Tuesday at noon I will visit with Carol Parker on KSNF, and we will feature recipes from the new “Taste of Home Cookbook,” which is now available at the Globe. Be sure to buy your Taste of Home Cooking School tickets as soon as possible, too. With lots of booths and fabulous door prizes, you won’t want to miss a minute of the fun.
Good things from last week — Steak ‘n Shake. Love the burgers and those skinny fries. With nine of us at the table, our server, Alex, was determined not to write down our order, hoping instead to count on his memory. Bless his heart. After about three orders with specific wants, he got out the pencil and pad. I’m glad he did because we all got what we ordered. No room for dessert but maybe next time.
Last week I lost one of my dearest friends in the whole world to cancer. Margaret Mullikin was one of a kind, and in the 20-plus years I knew her, I honestly never heard her say a bad word about anyone. So many great memories of going to garage sales and all-night Christmas shopping. We would try to lock each other in the car so we could get the jump on finding the sale bargains. I once asked her to push my shopping cart just a little longer so I could finish my shopping, then found out later she was walking around with a broken wrist.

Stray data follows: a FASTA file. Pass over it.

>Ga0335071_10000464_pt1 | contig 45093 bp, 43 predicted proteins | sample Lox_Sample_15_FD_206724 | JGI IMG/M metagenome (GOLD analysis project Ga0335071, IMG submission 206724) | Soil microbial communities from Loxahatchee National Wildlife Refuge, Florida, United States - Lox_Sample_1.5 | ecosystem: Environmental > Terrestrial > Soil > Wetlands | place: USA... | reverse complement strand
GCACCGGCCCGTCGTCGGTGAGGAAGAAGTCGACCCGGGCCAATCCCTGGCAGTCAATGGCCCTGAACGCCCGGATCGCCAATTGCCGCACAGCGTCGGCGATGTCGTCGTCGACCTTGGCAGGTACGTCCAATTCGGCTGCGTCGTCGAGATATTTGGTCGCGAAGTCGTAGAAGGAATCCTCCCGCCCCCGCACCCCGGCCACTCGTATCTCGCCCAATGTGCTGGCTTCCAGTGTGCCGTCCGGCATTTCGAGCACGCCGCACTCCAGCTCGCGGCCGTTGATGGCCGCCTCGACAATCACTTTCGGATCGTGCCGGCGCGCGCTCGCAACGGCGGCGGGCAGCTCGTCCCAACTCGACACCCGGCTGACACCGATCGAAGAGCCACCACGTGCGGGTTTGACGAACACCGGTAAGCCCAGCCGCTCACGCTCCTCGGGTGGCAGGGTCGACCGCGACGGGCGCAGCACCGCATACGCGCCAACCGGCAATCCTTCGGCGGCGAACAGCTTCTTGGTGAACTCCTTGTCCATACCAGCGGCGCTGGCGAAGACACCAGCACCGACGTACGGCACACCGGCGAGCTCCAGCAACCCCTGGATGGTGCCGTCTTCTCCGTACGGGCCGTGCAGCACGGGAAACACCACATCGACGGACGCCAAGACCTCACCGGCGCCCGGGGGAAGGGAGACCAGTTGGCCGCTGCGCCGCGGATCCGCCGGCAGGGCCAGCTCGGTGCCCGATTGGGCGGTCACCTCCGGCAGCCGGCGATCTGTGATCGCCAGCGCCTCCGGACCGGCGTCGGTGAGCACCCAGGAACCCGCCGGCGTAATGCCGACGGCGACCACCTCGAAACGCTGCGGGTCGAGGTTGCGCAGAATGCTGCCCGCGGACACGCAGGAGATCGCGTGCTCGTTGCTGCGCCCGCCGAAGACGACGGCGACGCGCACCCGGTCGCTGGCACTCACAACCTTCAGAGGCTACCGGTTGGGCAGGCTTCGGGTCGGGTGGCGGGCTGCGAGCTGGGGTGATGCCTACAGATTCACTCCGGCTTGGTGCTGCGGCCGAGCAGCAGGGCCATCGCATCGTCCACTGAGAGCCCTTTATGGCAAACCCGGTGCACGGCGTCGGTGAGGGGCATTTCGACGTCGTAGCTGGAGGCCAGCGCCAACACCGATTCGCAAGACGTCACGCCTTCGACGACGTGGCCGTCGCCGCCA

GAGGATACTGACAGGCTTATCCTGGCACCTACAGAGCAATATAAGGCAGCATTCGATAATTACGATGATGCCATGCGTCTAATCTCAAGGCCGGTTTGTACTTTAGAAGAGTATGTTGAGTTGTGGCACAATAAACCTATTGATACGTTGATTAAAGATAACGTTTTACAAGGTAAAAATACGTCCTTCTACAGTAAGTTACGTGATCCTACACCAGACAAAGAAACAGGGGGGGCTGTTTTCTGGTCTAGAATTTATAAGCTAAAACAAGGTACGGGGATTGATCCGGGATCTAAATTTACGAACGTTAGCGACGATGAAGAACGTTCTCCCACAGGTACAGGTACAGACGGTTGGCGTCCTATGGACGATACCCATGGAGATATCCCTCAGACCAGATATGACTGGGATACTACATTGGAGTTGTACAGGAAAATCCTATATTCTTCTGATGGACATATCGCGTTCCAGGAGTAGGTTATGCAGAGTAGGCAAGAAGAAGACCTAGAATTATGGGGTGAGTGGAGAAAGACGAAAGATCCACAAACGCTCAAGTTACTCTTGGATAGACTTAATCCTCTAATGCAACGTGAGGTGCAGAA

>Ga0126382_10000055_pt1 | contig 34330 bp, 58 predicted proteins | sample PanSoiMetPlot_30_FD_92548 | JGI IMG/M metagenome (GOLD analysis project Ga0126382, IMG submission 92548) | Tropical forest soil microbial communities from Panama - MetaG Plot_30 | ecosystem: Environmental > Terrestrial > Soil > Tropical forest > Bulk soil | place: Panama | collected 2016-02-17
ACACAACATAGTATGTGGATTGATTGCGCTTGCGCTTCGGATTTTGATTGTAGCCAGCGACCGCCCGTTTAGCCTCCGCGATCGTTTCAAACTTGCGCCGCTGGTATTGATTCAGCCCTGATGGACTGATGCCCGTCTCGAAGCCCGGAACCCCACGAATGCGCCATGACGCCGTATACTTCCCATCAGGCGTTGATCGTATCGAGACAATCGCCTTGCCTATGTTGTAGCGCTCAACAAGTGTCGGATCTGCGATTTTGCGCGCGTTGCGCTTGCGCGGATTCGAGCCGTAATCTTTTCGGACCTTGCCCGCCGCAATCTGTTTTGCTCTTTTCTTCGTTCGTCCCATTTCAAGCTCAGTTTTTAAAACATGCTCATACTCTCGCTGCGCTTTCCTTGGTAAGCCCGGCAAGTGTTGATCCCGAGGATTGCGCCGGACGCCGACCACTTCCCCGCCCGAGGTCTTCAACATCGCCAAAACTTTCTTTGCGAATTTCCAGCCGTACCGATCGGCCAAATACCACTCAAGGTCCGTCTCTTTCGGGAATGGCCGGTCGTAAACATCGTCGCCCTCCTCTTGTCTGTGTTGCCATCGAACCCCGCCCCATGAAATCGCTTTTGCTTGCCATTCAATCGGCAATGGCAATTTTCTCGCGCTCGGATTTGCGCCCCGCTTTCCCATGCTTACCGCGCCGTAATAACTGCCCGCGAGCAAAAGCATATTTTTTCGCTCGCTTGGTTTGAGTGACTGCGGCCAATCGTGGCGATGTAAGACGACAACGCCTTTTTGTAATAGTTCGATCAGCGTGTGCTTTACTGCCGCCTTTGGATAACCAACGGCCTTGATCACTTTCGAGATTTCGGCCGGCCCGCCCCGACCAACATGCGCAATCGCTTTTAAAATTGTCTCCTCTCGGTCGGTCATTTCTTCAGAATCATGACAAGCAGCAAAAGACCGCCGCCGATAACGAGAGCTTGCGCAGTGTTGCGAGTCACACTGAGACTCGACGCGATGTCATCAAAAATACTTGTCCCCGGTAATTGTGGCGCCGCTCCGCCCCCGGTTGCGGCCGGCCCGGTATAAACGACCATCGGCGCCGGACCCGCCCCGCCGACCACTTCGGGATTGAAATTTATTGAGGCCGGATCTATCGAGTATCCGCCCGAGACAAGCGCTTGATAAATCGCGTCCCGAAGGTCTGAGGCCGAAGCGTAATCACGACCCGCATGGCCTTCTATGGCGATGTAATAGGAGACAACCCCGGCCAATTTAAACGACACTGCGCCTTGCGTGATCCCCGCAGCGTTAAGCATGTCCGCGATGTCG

We had a good time anywhere we went, but what we really enjoyed was indulging in good food. My daughter, Sarah, would have her friend, Shasta Hatton, spend Saturday nights at our house, and I would load them up in the car at about 11 p.m. for the journey to Jasper where we would pick up Maggie, then make our way to Judy’s Truck Stop for biscuits and gravy. We all looked forward to those nights of eating too much and laughing the entire time. Today’s two other recipes are in honor of Maggie and they are from the “Taste of Home Cookbook.” The strata is a great make-ahead dish that’s super filling and good anytime of the day. It says it yields 12 servings, but my money would be on Maggie and me finishing it off in one sitting. Must have a little chocolate for dessert, and nothing could be easier than the ice cream sandwich dessert. It’s simply store-bought ice cream sandwiches dressed up with lots of good stuff. I believe Maggie and I would have started with this dessert instead of waiting until after our meal to make sure we had plenty of room for it. Thank you, Mags, for the great friendship and wonderful memories. There’s always a place in my heart just for you. I hope everyone has a wonderful week and happy eating.